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I totally disagree. JavaScript is a very powerful language and anyone who says otherwise has either not touched JavaScript since 2003 or has never used it at all. Also, modern JavaScript VMs are very fast and even use JIT techniques to compile the JavaScript natively. No, an application written with JavaScript will probably never be as performant as the same <b>well written</b> application compiled with C or C++. But who will really care? Will anyone notice if their drop-down menu takes two milliseconds to begin animating instead of .5 milliseconds? No. Will a user notice if their application crashes with unsaved changes, likely due to some access violation caused by memory mismanagement, or if the application hangs because of some poorly written threading code? Most definitely they will.


The one thing JavaScript in browsers lacks is multithreading/tasking. Even thick clients in modern languages have issues with GUI responsiveness without the use of local asynchronous routines. Add this to JavaScript (no easy task), and then your browser/HTML/JS/CSS is just as good for thick clients as it is for modern thin clients.

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Great, then you're writing/modifying your own rendering & layout engine and maintaining that beast. Even less than Java cross platform compatibility.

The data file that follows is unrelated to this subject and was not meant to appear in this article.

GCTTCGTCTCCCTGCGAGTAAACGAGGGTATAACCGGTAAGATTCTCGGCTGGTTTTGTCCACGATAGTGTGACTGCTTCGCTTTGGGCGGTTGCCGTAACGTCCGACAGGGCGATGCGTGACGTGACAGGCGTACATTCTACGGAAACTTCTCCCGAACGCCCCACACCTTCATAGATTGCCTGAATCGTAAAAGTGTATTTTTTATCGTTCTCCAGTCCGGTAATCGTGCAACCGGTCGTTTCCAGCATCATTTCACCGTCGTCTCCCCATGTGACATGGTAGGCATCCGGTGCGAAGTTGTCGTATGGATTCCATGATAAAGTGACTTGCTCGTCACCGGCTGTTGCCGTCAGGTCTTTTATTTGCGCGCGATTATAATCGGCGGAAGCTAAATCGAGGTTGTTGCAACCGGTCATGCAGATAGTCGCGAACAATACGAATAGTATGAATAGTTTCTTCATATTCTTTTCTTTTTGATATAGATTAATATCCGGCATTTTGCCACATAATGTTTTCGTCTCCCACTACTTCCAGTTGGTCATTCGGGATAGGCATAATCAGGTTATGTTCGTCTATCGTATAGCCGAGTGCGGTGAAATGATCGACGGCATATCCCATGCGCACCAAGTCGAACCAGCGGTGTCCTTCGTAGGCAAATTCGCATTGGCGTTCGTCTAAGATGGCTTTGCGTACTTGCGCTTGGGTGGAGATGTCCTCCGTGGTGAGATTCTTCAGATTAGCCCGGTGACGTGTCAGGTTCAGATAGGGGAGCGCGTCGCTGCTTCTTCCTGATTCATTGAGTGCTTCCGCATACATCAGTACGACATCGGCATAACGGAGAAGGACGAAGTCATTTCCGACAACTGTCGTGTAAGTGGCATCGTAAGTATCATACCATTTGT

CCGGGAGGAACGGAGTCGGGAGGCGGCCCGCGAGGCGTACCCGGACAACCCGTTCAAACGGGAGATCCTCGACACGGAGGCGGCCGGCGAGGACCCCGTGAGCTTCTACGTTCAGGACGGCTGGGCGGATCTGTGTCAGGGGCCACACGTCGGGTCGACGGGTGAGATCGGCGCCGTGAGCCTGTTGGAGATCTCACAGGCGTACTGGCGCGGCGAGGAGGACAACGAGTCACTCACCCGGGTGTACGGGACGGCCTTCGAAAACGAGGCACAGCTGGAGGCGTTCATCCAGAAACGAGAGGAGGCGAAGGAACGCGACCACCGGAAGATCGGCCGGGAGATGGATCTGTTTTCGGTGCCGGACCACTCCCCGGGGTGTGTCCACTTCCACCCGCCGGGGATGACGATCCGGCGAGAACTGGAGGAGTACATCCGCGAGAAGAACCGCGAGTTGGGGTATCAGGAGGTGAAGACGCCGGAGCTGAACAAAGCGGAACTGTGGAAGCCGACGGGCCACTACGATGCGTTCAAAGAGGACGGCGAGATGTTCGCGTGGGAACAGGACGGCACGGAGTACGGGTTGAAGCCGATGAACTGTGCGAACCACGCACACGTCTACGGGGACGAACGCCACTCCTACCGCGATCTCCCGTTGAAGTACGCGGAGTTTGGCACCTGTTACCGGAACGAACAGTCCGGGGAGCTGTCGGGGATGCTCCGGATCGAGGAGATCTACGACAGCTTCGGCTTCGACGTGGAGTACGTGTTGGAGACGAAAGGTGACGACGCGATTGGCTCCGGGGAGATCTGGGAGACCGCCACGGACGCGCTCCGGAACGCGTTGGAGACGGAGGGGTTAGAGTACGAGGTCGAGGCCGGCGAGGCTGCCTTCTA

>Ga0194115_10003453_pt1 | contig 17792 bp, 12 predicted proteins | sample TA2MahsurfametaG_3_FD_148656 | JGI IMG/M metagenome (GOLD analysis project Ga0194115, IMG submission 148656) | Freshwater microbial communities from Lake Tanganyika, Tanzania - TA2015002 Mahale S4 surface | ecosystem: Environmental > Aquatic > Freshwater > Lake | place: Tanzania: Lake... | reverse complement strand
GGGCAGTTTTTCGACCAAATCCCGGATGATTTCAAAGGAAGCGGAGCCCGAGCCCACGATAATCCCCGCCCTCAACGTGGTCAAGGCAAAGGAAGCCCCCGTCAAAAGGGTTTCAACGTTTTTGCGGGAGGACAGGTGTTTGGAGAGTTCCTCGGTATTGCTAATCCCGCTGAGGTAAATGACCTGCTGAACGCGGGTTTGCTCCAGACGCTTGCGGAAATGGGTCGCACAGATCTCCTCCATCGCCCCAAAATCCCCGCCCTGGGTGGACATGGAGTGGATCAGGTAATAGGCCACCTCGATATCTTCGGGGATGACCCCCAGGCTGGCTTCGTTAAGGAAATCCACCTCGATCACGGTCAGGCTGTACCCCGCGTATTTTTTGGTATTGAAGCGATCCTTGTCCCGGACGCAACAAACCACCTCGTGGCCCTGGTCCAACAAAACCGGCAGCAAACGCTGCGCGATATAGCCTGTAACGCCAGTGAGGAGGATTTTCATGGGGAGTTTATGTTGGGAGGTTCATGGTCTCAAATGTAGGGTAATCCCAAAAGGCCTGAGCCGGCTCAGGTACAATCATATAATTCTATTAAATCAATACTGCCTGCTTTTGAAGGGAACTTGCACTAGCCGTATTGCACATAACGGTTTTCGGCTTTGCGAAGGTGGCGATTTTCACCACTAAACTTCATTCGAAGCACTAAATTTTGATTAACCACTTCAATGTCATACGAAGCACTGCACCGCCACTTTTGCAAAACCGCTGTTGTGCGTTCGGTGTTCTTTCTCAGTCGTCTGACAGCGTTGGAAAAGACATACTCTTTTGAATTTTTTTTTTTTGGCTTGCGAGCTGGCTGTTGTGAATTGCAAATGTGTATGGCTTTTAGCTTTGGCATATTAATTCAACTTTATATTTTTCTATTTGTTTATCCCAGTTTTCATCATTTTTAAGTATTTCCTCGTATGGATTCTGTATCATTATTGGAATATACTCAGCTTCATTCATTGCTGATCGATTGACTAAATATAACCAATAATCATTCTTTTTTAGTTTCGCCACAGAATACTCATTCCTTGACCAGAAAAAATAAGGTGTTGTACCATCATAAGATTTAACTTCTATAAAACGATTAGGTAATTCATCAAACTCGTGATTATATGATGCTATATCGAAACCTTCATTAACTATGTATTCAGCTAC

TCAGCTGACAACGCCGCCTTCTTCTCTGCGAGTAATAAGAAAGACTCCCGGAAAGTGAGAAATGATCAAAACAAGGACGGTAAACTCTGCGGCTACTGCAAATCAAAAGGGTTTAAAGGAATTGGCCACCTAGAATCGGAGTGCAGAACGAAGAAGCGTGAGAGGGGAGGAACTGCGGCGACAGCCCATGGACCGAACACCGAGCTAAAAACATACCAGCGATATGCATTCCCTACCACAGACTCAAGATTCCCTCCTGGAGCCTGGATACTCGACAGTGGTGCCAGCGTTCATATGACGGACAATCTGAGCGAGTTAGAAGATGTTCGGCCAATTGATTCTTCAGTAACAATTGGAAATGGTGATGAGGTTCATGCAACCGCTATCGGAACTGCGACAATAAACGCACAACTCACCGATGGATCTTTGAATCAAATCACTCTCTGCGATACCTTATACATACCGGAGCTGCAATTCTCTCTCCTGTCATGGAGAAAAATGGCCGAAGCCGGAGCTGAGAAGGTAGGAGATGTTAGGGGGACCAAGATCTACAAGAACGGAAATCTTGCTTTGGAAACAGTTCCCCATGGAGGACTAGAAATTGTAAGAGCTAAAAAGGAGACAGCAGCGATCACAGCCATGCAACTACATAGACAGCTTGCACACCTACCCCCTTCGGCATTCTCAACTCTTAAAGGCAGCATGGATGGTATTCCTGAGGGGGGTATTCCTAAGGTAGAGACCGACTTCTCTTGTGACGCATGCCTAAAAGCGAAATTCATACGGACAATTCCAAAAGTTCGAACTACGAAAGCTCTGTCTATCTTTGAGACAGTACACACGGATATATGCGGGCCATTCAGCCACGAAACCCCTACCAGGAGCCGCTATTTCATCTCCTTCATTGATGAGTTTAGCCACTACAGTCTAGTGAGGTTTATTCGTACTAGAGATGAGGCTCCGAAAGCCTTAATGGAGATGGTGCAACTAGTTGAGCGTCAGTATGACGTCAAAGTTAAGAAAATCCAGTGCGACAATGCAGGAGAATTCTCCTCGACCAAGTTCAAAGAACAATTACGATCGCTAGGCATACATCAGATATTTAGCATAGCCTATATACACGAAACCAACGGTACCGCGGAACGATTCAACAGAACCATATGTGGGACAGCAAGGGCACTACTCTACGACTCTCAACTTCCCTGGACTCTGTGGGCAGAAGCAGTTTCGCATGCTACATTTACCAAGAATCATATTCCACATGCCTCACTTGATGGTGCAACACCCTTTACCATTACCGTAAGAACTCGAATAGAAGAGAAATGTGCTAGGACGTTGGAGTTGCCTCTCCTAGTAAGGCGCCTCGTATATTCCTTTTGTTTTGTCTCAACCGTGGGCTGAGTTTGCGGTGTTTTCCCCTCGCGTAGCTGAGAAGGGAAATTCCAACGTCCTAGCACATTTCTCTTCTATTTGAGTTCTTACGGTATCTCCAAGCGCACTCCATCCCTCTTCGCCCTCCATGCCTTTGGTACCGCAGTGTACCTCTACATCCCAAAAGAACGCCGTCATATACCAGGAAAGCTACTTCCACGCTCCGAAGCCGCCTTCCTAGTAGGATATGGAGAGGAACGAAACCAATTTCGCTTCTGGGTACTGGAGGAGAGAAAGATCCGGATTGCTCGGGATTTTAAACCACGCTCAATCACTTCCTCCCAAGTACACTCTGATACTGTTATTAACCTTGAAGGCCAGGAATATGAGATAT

I understand that these problems can be overcome, but until they are overcome in some nice way you've got a lot of overhead for (imo) fairly limited benefit. Or you're stuck making your entire app in JavaScript, which is simply unsuitable for most fat client apps.

And frankly the visual artifacts of page change (not DOM change) are more significant on any non-trivial html renderer (even for local content) than winforms and WPF at the very least.

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The one thing JavaScript in browsers lacks is multithreading/tasking. Even thick clients in modern languages have issues with GUI responsiveness without the use of local asynchronous routines. Add this to JavaScript (no easy task), and then your browser/HTML/JS/CSS is just as good for thick clients as it is for modern thin clients.


Actually that's not the case. Web Workers enable you to utilize a kind of safe multithreading using JavaScript. Of course, no multithreading is truly 100% safe as long as one thread can affect another through some sort of shared state or resource, but web workers are a good compromise. With web workers tasks can be completed asynchronously in the background while the main thread handles updates to the UI.